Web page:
The drivers behind increasing software complexity also are the drivers behind expansive DevOps automation. As the saying goes, “Software is eating the world.” DevOps is gobbling up software, too, engulfing it in practices that are necessary to make it thrive under the pressure of the current environment.
That environment and those drivers are of keen interest to many. DevOps authority Andy Vitus, partner at Scale Venture Partners, has identified four drivers in particular that are creating the software complexity pushing DevOps automation.
Multiple Distributed Software Locations
According to Vitus, by moving software from one server to multiserver to multiple data center deployments, the industry has made software more elaborate. Applications now execute in a distributed manner and in parallel using multithreading inside multiple processor cores; among many servers running multicore processors; and in and between geographically dispersed data centers. This makes software more powerful and reliable, though it demands more DevOps automation to produce it.
Simply incorporating the ability for software to run in parallel using multithreading adds intricacies to the development process. To keep both the workload and the number of man hours needed during development manageable, automate as much of the additional coding duties and testing as possible.
“Running applications across servers and data centers requires that you ensure consistency in the data layer,” which will then need new databases to handle the load, says Vitus. Depending on the database, the developer must rewrite the software to be able to use it.
The entanglements don’t end there.
With mobile applications, mobile devices and back-end servers both store data. “You have to be a lot more careful about knowing what version of the data is the true one, unless you’ve got a synchronization layer built in,” says Vitus. Either way, programming annoyances can be introduced.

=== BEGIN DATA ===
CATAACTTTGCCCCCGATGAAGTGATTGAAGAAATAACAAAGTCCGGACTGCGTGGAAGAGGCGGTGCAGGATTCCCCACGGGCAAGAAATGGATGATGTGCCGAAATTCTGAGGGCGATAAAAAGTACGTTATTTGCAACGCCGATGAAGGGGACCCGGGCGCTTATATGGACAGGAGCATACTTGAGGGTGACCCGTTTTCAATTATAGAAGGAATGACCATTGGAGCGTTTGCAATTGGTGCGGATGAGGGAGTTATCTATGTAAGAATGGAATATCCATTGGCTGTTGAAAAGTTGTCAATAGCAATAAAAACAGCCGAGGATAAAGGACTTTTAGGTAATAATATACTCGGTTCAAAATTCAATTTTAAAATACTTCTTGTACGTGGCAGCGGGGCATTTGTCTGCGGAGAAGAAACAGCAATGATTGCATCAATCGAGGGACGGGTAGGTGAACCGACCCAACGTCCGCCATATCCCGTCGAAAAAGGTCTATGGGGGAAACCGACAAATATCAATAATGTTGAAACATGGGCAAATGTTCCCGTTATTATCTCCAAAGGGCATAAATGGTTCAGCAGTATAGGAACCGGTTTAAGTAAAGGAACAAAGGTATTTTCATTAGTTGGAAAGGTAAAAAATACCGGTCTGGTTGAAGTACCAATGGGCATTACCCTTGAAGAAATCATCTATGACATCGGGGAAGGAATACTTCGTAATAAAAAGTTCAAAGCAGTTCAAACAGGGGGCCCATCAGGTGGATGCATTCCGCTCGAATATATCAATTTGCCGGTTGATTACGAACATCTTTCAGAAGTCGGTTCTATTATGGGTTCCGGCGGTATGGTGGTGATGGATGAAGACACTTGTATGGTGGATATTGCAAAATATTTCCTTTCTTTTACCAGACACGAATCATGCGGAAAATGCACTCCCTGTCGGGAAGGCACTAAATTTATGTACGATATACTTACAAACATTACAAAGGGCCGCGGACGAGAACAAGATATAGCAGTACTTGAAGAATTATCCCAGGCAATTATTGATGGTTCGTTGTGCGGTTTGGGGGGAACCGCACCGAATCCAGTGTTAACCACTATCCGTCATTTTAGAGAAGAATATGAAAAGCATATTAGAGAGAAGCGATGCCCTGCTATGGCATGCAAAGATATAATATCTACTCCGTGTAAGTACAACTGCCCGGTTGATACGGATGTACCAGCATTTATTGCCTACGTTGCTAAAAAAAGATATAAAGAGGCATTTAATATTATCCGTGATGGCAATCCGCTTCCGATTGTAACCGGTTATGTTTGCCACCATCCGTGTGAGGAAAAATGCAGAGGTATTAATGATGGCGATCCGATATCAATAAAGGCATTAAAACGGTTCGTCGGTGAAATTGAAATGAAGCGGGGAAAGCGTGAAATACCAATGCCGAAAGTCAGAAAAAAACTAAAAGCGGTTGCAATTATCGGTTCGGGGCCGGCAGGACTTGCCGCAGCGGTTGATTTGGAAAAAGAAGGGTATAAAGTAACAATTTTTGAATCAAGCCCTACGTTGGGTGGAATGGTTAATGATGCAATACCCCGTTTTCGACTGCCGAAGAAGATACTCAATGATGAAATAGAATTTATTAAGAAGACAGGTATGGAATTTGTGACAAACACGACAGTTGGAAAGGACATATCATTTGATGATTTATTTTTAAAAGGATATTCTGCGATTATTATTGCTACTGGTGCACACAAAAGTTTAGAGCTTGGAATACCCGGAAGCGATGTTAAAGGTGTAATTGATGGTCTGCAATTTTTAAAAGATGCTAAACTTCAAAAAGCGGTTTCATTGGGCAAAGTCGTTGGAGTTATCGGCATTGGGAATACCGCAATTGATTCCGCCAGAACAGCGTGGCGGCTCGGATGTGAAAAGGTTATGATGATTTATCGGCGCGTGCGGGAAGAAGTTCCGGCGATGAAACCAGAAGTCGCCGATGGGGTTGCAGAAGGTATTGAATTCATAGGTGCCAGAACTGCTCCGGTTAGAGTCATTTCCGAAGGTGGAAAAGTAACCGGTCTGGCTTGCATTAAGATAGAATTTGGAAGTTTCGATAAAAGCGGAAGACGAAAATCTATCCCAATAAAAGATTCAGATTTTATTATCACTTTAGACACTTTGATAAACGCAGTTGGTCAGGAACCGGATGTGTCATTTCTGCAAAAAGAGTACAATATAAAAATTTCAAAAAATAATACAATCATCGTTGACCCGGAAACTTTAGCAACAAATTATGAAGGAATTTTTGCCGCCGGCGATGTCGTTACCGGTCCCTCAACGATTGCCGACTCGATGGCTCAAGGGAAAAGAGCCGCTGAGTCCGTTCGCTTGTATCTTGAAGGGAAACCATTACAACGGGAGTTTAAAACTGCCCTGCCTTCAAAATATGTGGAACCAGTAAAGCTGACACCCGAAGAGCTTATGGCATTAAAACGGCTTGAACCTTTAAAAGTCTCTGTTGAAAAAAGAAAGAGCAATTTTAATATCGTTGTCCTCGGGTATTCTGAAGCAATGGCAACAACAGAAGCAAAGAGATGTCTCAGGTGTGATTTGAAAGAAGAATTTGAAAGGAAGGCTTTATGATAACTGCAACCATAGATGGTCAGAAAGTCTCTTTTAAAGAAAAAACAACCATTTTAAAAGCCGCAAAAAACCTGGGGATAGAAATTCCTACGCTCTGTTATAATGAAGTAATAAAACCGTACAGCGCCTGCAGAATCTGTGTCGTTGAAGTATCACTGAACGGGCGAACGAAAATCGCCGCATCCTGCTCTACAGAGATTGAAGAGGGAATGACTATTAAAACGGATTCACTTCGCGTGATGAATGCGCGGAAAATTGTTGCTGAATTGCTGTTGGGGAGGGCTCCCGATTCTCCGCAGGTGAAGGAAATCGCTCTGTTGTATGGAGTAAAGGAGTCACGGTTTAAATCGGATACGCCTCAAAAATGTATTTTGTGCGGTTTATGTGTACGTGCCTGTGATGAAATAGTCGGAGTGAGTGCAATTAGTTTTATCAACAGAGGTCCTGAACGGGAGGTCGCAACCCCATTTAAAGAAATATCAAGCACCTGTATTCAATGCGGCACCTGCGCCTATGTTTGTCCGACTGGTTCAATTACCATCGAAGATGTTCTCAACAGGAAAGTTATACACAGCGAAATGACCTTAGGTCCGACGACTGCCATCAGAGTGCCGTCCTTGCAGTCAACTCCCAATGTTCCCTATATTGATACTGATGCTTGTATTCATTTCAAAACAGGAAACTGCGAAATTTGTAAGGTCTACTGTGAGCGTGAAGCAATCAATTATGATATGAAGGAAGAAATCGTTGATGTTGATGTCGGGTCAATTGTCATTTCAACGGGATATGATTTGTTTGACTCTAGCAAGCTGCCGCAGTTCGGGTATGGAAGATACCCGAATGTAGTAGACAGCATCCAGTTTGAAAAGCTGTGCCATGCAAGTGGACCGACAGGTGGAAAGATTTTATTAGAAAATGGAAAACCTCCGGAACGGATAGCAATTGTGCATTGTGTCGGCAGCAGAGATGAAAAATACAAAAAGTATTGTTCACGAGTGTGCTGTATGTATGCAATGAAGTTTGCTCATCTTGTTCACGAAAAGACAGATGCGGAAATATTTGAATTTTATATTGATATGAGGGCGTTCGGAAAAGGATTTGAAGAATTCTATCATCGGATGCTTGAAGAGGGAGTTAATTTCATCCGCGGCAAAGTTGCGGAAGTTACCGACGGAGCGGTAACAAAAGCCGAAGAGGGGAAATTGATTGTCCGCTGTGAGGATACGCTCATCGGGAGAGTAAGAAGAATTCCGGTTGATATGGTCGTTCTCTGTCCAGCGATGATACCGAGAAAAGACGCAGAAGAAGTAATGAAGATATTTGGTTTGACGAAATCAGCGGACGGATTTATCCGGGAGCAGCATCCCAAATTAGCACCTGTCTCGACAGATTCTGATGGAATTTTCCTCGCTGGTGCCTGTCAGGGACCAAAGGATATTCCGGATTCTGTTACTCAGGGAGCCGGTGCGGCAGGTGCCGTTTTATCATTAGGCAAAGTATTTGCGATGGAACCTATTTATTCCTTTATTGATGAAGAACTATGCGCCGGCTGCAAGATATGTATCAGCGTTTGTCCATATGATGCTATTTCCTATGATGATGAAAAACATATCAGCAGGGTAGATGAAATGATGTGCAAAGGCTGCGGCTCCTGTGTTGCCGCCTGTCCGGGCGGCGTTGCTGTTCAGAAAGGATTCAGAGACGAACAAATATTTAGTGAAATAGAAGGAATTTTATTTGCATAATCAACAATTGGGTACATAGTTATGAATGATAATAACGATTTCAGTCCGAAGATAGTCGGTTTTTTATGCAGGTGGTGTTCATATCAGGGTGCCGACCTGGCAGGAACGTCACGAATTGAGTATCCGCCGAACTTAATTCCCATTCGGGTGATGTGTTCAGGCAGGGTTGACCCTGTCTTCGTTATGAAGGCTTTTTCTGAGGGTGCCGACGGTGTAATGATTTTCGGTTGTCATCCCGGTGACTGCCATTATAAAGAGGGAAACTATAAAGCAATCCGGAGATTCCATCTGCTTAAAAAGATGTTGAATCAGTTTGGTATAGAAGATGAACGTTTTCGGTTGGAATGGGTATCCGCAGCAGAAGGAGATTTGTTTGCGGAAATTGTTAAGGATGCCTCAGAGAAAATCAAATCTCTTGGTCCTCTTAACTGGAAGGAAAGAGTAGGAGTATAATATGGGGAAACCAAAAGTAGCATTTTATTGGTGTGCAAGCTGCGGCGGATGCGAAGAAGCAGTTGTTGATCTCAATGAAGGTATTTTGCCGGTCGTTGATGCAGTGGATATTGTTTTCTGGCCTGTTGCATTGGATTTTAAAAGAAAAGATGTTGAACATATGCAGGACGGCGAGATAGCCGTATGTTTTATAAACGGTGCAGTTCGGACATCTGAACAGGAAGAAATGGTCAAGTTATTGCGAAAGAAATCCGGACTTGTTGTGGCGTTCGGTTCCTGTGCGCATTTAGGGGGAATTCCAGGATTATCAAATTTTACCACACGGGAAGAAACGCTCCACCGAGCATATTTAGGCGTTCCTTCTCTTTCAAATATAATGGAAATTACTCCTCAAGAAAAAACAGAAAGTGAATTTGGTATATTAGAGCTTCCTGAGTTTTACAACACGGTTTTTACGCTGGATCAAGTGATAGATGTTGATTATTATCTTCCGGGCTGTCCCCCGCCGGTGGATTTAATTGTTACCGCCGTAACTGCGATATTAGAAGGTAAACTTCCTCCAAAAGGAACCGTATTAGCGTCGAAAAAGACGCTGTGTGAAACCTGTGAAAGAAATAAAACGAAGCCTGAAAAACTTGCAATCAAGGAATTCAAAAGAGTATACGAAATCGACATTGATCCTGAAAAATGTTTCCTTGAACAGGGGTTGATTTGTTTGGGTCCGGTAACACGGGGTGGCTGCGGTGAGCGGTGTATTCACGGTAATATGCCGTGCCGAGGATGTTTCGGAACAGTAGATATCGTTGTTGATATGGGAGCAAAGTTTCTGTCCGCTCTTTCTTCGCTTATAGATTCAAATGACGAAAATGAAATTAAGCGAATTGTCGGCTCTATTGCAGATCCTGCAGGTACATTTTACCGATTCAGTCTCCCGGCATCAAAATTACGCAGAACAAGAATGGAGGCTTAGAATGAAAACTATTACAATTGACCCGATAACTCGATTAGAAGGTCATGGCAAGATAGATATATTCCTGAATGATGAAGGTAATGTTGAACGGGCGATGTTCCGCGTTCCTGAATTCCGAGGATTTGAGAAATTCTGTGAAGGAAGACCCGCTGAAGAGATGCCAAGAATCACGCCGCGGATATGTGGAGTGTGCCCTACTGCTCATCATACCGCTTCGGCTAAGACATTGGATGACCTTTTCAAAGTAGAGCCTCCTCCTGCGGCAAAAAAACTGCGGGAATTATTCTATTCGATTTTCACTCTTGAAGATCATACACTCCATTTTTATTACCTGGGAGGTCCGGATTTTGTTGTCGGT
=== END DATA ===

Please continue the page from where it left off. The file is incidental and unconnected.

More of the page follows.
Getting Lost in Translation
Expanding development from a single programming language to multiple languages, even for the same project, has made software more convoluted. In legacy development shops, programmers typically used one language for everything regardless of whether it was the best language for their creations. These days teams are applying choice languages such as C++, Python and Go to the tasks to which they are best-suited. “This increases the complexity of security and patch management as you use six, seven or eight different languages all with their own vulnerabilities,” says Vitus.
While adopting several languages certainly adds to patch management and security headaches, understanding how each language can and must be compatible with the others for them to work together is an entirely new challenge. “The ways that they handle variables and time stamps changes over time, and you have to ensure that different services can still talk to each other,” says Vitus.
Stacks of Stacks
Moving from a simple three-tier stack to a distributed microservices architecture catches software development in another snag, Vitus says. The database layer has grown to include in-memory and other database types. As development breaks the application layer into microservices, each potentially with its own data store, the two layers combine to create this new stack.
Millions of Endpoints
Finally, moving from deploying servers to deploying servers, mobile and Internet of Things (IoT) takes software down new paths of mostly uncharted territory, says Vitus. “Today you deploy software changes to a back-end server that must talk to a mobile client using iOS or Android or to IoT devices such as dishwashers and light bulbs in smart homes,” he says. “You could be deploying code to millions of devices.” This certainly affects the construction of the code for use on so many different platforms.
These drivers help create a magnified need for DevOps automation. Considering the costs of hiring engineers and technicians to do the same development work manually, the world will be watching companies that are pushing for increased automation to displace those labor costs. “To the extent that you can offload some of that to regression tests, you end up saving, and the cost of building a new software product goes down,” says Vitus.